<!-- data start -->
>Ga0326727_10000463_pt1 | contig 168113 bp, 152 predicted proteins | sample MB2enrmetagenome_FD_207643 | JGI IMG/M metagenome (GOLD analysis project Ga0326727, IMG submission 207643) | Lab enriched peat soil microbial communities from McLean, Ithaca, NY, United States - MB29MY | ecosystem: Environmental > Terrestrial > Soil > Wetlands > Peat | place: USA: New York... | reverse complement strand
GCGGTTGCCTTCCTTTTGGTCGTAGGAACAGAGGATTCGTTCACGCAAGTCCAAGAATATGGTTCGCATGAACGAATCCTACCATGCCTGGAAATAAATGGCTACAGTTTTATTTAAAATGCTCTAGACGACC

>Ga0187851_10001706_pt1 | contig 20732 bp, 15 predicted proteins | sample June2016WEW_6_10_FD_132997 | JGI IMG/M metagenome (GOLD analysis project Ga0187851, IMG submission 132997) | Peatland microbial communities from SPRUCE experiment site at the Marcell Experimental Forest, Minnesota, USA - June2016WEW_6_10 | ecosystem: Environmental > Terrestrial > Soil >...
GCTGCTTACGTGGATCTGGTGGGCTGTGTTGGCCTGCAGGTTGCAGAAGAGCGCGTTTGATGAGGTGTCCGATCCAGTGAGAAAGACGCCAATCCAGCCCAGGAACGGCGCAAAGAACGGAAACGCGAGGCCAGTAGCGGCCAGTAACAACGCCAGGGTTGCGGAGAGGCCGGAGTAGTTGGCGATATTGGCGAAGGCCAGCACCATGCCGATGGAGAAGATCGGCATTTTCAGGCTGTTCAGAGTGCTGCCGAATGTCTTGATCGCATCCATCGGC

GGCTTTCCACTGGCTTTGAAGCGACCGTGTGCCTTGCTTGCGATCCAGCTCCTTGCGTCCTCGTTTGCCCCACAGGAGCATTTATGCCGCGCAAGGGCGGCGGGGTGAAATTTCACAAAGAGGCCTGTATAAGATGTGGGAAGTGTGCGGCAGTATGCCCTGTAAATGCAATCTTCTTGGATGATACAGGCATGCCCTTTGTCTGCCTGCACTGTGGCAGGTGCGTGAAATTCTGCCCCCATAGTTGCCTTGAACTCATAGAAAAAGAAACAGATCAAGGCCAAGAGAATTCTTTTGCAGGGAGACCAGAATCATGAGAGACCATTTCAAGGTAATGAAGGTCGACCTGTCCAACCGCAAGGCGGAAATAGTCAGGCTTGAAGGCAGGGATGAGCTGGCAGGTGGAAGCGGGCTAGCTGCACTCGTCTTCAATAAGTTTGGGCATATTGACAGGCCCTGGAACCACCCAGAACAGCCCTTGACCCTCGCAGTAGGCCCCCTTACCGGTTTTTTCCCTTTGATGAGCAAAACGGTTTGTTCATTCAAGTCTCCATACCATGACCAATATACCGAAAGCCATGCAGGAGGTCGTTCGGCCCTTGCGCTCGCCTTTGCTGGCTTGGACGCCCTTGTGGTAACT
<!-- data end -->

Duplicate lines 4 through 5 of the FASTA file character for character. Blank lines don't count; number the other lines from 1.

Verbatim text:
GCTGCTTACGTGGATCTGGTGGGCTGTGTTGGCCTGCAGGTTGCAGAAGAGCGCGTTTGATGAGGTGTCCGATCCAGTGAGAAAGACGCCAATCCAGCCCAGGAACGGCGCAAAGAACGGAAACGCGAGGCCAGTAGCGGCCAGTAACAACGCCAGGGTTGCGGAGAGGCCGGAGTAGTTGGCGATATTGGCGAAGGCCAGCACCATGCCGATGGAGAAGATCGGCATTTTCAGGCTGTTCAGAGTGCTGCCGAATGTCTTGATCGCATCCATCGGC

GGCTTTCCACTGGCTTTGAAGCGACCGTGTGCCTTGCTTGCGATCCAGCTCCTTGCGTCCTCGTTTGCCCCACAGGAGCATTTATGCCGCGCAAGGGCGGCGGGGTGAAATTTCACAAAGAGGCCTGTATAAGATGTGGGAAGTGTGCGGCAGTATGCCCTGTAAATGCAATCTTCTTGGATGATACAGGCATGCCCTTTGTCTGCCTGCACTGTGGCAGGTGCGTGAAATTCTGCCCCCATAGTTGCCTTGAACTCATAGAAAAAGAAACAGATCAAGGCCAAGAGAATTCTTTTGCAGGGAGACCAGAATCATGAGAGACCATTTCAAGGTAATGAAGGTCGACCTGTCCAACCGCAAGGCGGAAATAGTCAGGCTTGAAGGCAGGGATGAGCTGGCAGGTGGAAGCGGGCTAGCTGCACTCGTCTTCAATAAGTTTGGGCATATTGACAGGCCCTGGAACCACCCAGAACAGCCCTTGACCCTCGCAGTAGGCCCCCTTACCGGTTTTTTCCCTTTGATGAGCAAAACGGTTTGTTCATTCAAGTCTCCATACCATGACCAATATACCGAAAGCCATGCAGGAGGTCGTTCGGCCCTTGCGCTCGCCTTTGCTGGCTTGGACGCCCTTGTGGTAACT